….What lessons can we draw from the rise of the Nixon Doctrine?

    First, as in Nixon’s time, America is again painfully extricating itself from badly managed wars that neither the public nor the leaders in two administrations who are responsible for our defeat are keen to admit were lost. Nixon accepted defeat strategically, but continued to try to conceal it politically (“Vietnamization,” “Peace with Honor,” etc). What happened in Indochina in 1975 with the fall of Saigon is being repeated in Iraq right now, after a fashion. It will also be repeated in Afghanistan, and there it might be worse than present-day Iraq. [....]

    Read the article in its entirety here.

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    United States of Islam banknote art

    Monday, July 7th, 2014

    [ by Charles Cameron -- art, but can you bank on it? ]
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    Sacagawea is for sure my favorite of the women hijabbed to the hilt in artist Stephen Barnwell‘s renderings of Islamic banknotes, US — it’s those two feathers of hers… The other two options are Susan B Anthony and Betsy “Crescent, star and stripes” Ross.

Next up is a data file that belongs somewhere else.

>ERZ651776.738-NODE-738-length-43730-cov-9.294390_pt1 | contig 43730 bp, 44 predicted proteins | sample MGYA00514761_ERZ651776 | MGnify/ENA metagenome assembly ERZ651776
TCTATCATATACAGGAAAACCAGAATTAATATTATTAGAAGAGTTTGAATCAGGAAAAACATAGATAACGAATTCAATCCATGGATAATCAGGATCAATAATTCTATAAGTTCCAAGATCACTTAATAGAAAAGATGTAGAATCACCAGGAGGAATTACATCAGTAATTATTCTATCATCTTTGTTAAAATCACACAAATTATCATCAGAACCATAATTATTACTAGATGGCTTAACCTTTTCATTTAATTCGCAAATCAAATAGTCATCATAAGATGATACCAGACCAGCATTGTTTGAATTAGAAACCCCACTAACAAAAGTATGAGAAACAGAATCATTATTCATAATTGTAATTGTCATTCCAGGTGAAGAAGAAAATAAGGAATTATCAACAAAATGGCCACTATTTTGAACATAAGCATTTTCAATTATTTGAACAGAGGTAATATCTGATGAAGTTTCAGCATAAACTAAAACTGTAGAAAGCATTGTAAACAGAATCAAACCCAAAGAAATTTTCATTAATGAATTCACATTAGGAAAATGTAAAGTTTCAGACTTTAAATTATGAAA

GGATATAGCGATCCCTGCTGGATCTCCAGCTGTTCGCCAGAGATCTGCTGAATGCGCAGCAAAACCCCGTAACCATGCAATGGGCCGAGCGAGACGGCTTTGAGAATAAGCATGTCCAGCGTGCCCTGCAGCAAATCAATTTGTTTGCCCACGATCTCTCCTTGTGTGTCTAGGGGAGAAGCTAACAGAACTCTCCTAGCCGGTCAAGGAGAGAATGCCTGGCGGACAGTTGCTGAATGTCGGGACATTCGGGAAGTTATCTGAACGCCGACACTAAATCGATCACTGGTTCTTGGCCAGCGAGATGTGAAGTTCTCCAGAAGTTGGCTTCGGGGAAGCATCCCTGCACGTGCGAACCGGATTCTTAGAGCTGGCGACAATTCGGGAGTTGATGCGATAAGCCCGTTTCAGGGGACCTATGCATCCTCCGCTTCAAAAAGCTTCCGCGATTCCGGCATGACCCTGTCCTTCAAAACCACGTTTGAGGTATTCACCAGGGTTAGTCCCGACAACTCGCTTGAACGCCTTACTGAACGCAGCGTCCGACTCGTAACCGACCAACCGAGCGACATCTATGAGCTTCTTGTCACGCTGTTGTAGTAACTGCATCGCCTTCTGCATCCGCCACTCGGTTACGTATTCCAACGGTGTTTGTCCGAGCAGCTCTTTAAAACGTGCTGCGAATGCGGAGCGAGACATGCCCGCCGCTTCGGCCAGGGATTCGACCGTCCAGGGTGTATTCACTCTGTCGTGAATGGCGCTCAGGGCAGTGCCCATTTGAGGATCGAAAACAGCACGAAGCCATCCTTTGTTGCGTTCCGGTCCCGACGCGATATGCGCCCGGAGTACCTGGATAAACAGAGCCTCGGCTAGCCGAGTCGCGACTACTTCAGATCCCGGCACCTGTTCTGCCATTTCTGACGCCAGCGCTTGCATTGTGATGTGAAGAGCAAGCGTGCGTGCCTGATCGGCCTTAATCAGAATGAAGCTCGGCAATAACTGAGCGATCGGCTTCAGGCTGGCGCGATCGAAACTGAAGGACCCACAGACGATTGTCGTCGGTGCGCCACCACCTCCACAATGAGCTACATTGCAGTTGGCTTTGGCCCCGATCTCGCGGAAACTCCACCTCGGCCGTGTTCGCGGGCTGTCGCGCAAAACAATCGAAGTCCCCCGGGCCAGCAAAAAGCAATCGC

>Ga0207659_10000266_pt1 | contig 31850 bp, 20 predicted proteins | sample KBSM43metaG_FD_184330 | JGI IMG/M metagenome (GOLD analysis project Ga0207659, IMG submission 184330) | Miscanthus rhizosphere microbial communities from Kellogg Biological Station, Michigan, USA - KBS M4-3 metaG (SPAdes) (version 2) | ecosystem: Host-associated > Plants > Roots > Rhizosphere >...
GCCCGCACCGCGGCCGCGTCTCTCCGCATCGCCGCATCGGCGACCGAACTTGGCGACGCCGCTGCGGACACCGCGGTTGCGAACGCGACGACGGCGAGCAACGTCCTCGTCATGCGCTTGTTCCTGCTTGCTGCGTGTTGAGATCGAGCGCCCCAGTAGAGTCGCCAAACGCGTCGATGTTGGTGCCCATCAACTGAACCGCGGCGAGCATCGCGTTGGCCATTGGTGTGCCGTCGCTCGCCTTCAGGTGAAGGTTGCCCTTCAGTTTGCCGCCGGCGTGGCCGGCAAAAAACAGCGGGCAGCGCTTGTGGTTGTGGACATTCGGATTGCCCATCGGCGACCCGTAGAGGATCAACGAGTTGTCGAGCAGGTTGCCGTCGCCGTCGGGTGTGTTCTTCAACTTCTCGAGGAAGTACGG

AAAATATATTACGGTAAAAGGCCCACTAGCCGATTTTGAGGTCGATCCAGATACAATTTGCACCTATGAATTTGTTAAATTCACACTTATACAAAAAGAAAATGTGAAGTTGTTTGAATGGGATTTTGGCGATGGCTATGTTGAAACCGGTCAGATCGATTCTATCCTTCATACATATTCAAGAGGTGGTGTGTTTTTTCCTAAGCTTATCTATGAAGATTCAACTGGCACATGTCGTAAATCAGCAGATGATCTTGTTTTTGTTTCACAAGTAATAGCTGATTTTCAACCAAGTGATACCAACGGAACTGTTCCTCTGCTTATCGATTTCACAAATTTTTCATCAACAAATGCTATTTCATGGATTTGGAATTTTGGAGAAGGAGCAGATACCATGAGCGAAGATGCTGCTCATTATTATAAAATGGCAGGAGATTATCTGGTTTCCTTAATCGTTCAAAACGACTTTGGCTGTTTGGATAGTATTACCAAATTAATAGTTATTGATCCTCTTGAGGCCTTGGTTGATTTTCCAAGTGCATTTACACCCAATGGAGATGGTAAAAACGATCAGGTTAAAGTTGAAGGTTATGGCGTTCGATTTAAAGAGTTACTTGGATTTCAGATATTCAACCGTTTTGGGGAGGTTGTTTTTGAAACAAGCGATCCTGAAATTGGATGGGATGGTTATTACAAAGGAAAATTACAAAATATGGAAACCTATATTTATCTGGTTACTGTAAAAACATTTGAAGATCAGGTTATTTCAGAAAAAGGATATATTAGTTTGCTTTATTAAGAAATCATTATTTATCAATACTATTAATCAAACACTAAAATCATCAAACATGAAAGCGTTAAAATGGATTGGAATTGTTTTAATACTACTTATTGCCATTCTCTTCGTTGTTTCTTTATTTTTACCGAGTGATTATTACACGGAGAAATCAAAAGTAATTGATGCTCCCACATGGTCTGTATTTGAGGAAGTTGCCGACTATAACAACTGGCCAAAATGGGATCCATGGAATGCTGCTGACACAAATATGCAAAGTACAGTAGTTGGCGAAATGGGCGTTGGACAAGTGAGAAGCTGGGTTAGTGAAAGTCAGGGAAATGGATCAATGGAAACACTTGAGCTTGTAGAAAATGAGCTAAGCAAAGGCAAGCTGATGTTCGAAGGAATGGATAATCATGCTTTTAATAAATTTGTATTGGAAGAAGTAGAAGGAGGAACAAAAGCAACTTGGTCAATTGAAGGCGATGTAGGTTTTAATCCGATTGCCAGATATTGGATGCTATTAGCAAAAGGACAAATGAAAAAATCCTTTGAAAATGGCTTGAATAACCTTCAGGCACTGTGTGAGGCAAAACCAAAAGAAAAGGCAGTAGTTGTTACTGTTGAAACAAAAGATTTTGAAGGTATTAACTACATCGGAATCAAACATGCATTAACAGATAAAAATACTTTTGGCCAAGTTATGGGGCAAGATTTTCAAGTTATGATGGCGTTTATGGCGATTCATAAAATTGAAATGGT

Unless, of course, Lady Liberty should have pride of place…

    As for the Prophet Muhammad? Not kosher to show his face…

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    There’s a lot going on here — some of the notes bear a distinctly non-Islamic 666, some are signed by Ayatollah Khomeini, leader of the Iranian revolution and Shia to the core — his counter-signer is Mullah Omar of the Taliban, a Deobandi-type Sunni. Oops. And FWIW, the United States of Islam was a Sunni concept.

    Near as I can tell, these are all Fundamentalist Reserve Notes, which presumably means you can’t get silver for them. But look below, it specifies “in oil, payable to the bearer on demand”. Which, considering the US is the world’s #1 source of oil at this point, is probably no bad thing.

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    The six dollar bills have a grim obverse featuring, if I’m not mistaken, Saladin:

    and a series of precursor images:

    And did you get that? Osama bin Laden and Abu al-Zarqawi share a note…